Island Vintage: Santa Barbara Vintners Launch First Ever Catalina Island Wines

By Gabe Saglie
(published in the Santa Barbara News-Press on October 9, 2011)

Vineyards on Santa Catalina Island
The news that Alison Wrigley Rusack and her husband, Geoff, are about to launch the first ever wines grown on Santa Catalina Island is fresh off the press.  After all, their debut release – an island-grown chardonnay, pinot noir and zinfandel from the 2009 vintage – is just months away (and has many serious wine drinkers on a growing waiting list on pins and needles).  But in some ways, this story really began close to 30 years ago.

“Alison and I had just started dating and I remember we were riding horseback along a ridge, looking out to the ocean,” recalls Mr. Rusack.  He pauses to gaze out the window of his private plane as, 45 minutes after taking off from its Santa Barbara Municipal Airport home base, it begins its descent toward a rural runway on Catalina; three neatly manicured vineyards are coming into view through the parting clouds.  “And we said to ourselves, ‘Wouldn’t it be neat to have vineyards here one day and make wine?’”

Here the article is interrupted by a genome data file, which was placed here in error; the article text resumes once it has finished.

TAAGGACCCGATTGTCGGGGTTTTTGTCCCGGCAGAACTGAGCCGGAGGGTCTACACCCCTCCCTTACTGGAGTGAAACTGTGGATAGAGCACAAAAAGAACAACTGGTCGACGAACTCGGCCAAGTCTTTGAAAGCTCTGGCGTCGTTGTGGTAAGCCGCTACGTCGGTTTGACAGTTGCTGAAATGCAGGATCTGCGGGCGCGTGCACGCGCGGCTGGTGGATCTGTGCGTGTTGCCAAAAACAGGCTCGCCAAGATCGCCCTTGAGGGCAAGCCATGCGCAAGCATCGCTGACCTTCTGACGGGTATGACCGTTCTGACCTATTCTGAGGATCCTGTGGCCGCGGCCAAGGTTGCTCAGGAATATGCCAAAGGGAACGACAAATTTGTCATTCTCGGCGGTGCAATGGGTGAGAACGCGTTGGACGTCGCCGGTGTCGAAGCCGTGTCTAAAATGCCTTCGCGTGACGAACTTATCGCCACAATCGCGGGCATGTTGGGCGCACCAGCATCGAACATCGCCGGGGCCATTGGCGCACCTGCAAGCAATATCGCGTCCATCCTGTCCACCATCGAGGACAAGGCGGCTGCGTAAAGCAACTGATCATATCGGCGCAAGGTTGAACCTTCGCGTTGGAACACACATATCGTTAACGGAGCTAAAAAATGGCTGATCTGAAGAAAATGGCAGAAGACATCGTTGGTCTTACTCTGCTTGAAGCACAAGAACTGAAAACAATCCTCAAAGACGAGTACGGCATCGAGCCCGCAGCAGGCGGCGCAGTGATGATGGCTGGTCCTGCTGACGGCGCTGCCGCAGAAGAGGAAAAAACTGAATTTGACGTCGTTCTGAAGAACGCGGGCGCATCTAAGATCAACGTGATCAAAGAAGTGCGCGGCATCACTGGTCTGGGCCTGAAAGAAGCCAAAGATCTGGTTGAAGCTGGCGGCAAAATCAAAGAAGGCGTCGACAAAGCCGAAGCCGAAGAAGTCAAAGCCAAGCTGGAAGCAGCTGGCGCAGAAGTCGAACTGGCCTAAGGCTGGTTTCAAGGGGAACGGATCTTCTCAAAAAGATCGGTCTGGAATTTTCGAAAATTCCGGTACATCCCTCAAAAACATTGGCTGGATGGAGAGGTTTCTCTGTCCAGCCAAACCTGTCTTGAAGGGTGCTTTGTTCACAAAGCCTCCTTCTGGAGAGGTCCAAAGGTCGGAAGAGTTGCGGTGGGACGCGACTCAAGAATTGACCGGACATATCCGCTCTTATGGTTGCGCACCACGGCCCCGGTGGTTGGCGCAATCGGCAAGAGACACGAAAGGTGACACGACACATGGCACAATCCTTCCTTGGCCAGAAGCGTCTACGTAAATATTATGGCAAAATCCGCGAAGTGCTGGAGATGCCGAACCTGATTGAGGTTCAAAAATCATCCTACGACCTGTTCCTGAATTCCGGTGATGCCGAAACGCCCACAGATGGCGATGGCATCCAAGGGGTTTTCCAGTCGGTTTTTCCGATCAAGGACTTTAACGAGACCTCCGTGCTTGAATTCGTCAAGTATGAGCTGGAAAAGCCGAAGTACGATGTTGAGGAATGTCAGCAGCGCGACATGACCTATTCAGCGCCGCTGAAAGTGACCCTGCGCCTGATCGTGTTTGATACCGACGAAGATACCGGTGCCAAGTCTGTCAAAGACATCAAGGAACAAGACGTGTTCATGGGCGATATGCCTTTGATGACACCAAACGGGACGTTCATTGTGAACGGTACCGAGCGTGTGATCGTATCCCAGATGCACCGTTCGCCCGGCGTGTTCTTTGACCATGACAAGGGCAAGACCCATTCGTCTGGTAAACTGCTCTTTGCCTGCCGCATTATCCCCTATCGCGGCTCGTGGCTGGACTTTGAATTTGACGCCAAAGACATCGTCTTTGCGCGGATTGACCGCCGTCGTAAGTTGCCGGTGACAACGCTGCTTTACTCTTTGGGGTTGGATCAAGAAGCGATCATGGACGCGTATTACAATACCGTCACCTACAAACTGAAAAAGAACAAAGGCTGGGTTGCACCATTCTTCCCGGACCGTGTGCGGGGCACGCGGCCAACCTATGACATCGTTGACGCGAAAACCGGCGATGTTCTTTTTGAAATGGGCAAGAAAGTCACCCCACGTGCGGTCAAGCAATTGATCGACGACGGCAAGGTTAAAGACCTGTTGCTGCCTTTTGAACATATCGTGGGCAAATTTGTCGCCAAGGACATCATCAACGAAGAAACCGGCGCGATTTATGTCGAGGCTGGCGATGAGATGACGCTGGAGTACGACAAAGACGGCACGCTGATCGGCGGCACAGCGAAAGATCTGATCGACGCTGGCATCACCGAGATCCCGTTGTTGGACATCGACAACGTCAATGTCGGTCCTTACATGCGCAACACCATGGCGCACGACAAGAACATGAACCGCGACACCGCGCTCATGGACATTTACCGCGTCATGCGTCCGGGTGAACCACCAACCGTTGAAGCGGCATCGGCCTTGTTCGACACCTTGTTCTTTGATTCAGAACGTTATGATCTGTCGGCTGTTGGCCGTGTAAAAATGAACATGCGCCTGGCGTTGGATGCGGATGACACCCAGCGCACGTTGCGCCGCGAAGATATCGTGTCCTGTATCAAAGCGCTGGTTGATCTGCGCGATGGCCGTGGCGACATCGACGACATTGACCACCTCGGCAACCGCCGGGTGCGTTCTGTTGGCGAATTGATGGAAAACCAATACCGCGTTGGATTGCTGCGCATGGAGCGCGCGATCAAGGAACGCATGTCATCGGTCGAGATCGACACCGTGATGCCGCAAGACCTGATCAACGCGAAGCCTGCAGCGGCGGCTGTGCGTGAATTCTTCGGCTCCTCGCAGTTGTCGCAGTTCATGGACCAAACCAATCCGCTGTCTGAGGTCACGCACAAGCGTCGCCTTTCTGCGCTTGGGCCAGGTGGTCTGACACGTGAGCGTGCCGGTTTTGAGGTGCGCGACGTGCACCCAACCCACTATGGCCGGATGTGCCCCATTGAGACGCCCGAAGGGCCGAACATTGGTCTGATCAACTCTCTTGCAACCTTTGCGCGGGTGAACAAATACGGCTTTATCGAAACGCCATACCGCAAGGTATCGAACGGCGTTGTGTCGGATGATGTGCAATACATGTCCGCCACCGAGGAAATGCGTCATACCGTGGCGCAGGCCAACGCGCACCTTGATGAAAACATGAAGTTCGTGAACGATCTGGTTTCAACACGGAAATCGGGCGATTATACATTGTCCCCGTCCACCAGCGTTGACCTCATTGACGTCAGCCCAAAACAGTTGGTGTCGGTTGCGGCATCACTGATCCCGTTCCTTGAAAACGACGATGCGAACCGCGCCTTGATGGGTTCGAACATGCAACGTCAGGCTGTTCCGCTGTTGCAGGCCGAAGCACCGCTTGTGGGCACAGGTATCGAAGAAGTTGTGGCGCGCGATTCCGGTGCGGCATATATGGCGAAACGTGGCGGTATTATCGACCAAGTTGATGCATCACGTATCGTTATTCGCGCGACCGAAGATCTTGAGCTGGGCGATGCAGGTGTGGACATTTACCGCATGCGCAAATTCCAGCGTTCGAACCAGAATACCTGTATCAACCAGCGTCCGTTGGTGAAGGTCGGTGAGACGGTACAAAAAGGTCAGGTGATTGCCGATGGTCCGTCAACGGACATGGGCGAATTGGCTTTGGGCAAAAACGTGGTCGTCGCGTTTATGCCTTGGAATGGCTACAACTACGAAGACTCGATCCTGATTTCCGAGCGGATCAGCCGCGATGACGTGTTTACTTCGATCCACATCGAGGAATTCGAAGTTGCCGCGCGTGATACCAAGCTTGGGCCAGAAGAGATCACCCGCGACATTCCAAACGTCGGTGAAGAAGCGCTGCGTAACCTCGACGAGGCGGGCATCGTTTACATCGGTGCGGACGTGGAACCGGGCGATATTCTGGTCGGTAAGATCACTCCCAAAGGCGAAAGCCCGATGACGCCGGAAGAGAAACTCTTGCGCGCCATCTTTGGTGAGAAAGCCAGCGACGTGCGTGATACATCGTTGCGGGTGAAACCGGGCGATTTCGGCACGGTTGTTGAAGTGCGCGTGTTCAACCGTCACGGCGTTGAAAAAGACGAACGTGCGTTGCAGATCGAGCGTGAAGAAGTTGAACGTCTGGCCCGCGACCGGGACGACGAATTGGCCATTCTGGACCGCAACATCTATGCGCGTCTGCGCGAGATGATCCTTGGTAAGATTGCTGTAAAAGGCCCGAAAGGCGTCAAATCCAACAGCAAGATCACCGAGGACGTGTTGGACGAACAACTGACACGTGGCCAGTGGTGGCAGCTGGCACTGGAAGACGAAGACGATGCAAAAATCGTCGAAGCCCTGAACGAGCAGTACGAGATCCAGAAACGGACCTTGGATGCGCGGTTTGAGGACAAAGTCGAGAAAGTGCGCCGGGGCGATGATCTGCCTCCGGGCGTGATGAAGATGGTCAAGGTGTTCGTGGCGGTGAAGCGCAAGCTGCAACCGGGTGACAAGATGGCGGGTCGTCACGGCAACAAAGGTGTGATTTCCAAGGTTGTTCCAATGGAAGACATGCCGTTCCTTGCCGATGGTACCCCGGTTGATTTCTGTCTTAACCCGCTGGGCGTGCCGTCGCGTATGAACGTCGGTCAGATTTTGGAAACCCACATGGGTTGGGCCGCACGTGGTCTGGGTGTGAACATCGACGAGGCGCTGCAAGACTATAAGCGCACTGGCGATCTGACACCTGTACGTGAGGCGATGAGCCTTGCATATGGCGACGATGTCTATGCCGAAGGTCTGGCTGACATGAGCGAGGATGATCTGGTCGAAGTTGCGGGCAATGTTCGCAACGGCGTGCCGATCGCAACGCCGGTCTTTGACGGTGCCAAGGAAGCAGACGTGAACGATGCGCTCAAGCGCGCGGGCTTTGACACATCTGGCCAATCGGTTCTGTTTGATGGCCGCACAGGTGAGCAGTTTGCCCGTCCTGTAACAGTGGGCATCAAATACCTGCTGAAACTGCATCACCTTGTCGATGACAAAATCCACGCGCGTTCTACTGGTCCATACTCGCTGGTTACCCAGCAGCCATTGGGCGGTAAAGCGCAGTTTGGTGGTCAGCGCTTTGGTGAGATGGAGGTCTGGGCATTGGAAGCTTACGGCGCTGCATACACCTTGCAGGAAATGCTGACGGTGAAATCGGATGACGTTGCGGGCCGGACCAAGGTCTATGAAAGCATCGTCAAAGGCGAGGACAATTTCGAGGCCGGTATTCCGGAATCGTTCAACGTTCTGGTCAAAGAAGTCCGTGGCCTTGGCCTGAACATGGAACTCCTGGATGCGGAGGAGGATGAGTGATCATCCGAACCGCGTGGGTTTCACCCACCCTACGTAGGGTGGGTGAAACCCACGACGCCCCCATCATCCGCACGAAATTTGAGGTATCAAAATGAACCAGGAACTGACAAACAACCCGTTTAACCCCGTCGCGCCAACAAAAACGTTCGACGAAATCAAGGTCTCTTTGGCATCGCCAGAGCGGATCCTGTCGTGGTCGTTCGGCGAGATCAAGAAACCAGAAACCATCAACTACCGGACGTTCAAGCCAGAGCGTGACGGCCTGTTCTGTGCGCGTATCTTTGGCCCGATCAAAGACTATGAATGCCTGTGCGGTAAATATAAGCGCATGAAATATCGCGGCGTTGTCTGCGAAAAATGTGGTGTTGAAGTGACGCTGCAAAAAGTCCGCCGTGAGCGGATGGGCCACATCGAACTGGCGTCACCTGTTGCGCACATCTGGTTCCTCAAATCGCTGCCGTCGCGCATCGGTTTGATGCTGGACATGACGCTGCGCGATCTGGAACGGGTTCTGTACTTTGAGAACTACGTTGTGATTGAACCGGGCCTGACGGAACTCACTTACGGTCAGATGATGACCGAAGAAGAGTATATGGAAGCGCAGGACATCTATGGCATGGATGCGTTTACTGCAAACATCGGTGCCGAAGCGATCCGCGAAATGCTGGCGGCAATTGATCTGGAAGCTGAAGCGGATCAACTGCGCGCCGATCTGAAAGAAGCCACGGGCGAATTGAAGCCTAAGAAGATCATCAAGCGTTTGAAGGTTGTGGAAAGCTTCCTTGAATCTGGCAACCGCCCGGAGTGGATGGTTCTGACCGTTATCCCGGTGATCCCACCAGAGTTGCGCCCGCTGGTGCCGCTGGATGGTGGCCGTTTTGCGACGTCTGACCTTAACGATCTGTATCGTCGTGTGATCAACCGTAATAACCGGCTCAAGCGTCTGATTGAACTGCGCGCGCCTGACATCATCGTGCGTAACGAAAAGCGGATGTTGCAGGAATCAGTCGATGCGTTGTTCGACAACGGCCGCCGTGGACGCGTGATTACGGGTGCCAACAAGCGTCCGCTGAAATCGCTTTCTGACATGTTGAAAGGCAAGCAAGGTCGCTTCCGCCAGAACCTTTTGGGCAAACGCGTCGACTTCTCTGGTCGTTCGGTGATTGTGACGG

Quite the prophetic notion, it turns out. 

But many years would go by before their romantic conception would become reality.  The Rusacks married in 1985 and settled in Los Angeles, where she developed consumer products for Disney and he worked as an aviation law attorney.  They made the pastoral leap to Ballard Canyon in the early 90s and, before long, the vintner bug bit.  Rusack Vineyards and Winery was established in 1995; the doors to its tasting room opened two years later.  And today, thanks in large part to the talented stewardship by winemakers John and Helen Falcone, the brand is synonymous with some of the best Rhone and Burgundian wines in Santa Barbara County.